Seattle has world-renowned underground music scenes and a bustling theater community. In summer, the free Out to Lunch series brings everything from reggae to folkdancing into parks, squares, and office buildings.
Seattle has moved beyond beer to a new nightlife frontier: the cafe-bar. The popularity of espresso bars in Seattle might lead one to conclude that caffeine is more intoxicating than alcohol, but often an establishment that poses as a diner by day brings on a band, breaks out the disco ball, and pumps out the microbrews by night. The best spot to go for guaranteed good beer, live music, and big crowds is Pioneer Square, where UW students from frat row dominate the bar stools. You may prefer to go to Capitol Hill or up Rte. 99 to Fremont, where the atmosphere is usually more laid-back than in the square.
The first Thursday of each month, the art community sponsors First Thursday, a free gallery walk where galleries and art cafes open to the city. The Fremont Fair honors the summer solstice in mid-June with the Fremont Solstice Parade, led by dozens of bicyclists wearing only body paint. Bumbershoot is a massive four-day festival that caps off Labor Day weekend with major rock bands, street musicians, and a young, exuberant crowd.
Puget Sound’s yachting season starts in May. Maritime Week, in the third week of May, and the Shilshole Boats Afloat Show in mid-September, let boaters show off their craft. Over the July 4 weekend, the Center for Wooden Boats sponsors the free Wooden Boat Festival and Classic Speedboat Show on Lake Union, which includes a demonstration of boat-building skills. The finale is the Quick and Daring Boatbuilding Contest, in which competitors sail wood boats that they built in the previous 24hr. using limited tools and materials.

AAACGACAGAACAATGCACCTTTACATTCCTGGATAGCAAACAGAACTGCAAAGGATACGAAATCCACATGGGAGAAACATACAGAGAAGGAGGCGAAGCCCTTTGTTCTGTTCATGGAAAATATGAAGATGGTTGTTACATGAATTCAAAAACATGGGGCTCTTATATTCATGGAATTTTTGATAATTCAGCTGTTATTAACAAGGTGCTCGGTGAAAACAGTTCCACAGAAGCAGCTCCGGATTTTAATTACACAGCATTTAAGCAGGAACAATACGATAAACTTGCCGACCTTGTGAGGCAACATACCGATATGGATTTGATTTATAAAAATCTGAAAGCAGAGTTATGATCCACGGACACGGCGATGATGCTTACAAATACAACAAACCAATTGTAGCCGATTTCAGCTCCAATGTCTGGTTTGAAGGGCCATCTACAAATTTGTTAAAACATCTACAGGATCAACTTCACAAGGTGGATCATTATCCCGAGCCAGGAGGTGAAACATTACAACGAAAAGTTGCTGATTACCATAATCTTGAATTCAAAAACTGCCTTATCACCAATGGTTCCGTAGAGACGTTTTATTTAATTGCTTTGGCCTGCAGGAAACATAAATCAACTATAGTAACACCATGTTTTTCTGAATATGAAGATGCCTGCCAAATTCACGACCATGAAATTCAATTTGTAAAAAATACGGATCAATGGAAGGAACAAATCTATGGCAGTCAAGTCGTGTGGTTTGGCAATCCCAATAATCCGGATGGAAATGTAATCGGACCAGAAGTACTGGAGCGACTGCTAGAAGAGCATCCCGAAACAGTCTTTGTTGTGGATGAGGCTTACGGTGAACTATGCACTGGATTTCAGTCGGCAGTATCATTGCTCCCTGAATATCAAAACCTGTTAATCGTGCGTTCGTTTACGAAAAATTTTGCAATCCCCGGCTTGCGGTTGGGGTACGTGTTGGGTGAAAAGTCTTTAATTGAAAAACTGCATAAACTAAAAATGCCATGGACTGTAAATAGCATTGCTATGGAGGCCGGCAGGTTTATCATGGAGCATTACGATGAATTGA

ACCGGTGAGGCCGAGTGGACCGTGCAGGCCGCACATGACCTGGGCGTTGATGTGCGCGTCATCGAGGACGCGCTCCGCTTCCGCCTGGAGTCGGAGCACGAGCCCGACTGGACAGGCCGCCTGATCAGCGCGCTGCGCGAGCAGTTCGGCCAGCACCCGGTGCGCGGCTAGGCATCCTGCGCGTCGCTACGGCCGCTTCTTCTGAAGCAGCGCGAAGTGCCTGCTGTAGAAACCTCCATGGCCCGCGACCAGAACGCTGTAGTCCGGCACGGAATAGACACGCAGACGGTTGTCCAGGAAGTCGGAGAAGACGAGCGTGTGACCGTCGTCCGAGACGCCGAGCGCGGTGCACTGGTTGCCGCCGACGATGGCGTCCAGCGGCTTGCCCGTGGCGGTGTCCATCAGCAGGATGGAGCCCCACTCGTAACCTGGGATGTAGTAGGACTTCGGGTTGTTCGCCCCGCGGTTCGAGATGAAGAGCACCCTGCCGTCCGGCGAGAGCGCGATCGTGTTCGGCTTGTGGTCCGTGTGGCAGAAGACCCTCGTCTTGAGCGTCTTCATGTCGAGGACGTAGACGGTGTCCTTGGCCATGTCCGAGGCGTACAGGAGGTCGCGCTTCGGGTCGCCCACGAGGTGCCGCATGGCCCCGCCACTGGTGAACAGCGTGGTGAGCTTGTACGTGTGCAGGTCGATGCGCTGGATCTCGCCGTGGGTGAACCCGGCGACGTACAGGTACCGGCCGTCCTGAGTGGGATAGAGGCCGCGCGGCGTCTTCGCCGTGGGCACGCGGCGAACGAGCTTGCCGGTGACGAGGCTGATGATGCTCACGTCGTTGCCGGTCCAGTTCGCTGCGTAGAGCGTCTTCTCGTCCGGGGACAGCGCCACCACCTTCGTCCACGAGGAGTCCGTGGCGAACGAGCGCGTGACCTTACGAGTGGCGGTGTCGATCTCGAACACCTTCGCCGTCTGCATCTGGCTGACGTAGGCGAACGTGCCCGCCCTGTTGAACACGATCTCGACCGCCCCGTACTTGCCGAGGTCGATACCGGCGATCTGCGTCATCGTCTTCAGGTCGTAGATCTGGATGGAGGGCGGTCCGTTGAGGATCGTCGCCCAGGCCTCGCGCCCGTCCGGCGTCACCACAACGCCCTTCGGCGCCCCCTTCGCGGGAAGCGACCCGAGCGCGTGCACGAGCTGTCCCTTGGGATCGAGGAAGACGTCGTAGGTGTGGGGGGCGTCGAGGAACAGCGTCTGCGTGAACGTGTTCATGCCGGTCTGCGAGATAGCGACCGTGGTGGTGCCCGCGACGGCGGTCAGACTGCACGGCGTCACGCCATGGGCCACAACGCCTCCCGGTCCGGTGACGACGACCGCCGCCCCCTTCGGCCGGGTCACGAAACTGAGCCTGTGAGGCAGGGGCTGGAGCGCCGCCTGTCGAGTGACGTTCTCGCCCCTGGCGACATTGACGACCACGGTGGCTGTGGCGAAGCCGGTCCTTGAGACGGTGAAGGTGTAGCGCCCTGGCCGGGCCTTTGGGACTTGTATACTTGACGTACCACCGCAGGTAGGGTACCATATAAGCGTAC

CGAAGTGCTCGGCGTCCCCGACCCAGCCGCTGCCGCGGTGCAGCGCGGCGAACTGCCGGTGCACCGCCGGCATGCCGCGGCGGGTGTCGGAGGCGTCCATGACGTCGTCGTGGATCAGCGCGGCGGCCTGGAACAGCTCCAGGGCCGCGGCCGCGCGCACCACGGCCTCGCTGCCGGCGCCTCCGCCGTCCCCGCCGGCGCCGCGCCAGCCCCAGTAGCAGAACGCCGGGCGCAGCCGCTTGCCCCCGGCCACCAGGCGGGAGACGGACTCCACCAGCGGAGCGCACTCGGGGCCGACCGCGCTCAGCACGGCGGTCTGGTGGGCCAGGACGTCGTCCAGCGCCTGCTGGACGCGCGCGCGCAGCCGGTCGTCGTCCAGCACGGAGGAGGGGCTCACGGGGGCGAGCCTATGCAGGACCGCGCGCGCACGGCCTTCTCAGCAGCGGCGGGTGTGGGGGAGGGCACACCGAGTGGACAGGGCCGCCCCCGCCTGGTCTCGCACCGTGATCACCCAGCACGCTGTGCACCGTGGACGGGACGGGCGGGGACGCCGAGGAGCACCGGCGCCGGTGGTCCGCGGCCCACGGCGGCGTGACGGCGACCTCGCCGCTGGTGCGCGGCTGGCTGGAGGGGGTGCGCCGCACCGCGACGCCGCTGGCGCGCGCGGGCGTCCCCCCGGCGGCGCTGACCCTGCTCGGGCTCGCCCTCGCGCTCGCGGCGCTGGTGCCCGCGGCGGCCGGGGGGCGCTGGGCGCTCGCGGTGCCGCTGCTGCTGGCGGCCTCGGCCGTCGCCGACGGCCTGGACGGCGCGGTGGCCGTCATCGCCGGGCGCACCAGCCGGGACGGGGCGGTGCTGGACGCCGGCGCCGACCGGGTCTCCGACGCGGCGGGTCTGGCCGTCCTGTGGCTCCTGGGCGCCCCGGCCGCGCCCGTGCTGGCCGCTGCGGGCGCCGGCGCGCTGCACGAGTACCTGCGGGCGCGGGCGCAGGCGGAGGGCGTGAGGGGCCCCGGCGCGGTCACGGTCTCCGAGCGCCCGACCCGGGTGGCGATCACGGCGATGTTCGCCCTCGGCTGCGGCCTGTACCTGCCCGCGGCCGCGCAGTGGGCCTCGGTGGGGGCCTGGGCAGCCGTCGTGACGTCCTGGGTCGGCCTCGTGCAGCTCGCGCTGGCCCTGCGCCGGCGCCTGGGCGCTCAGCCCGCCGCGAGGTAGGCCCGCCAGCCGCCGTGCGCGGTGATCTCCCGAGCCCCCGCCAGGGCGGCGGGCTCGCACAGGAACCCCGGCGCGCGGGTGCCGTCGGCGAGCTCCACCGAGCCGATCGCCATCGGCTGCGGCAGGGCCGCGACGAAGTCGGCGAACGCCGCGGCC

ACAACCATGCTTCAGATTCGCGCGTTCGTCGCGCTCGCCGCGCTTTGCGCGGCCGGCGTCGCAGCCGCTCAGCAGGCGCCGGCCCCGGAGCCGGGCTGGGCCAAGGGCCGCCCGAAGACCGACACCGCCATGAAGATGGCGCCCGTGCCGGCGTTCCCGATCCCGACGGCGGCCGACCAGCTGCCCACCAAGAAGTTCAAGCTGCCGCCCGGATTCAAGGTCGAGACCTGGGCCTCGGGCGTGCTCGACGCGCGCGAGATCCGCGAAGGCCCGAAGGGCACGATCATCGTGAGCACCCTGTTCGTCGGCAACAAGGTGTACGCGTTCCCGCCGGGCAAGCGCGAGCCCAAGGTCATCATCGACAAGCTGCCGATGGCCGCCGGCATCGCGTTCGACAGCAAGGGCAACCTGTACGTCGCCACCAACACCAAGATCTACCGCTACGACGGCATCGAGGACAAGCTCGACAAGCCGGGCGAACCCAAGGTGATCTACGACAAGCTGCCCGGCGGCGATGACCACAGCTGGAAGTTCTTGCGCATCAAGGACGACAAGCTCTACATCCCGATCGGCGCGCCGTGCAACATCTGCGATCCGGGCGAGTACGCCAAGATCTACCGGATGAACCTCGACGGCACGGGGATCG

In the US, good table manners means quiet eating. Loud chewing, talking with food in your mouth, or slurping are seen as rude, and burping or flatulence is not seen as complementary to the chef. Servers at sitdown restaurants usually expect to be tipped 15-20%.
Dress in the US tends to be more modest than in Europe. Toplessness, particularly in women, should be avoided. Many establishments will require a customer to wear a shirt and shoes. The most acceptable forms of public affection are hugging and holding hands; kissing in public will usually draw some glances. Although most cities are tolerant of homosexuality, gay or lesbian couples should be aware that they may receive unwanted attention for public displays of affection, especially in rural areas. Also, note that many American will say “see you later” without really intending to make future plans.
One of the most offensive gestures in the US is extending your middle finger at someone. Known as “giving someone the finger,” this gesture is considered not only rude, but obscene. On the other hand, a “thumbs up” gesture is a sign of approval and a widely recognized signal for hitchhiking, which Let’s Go does not recommend.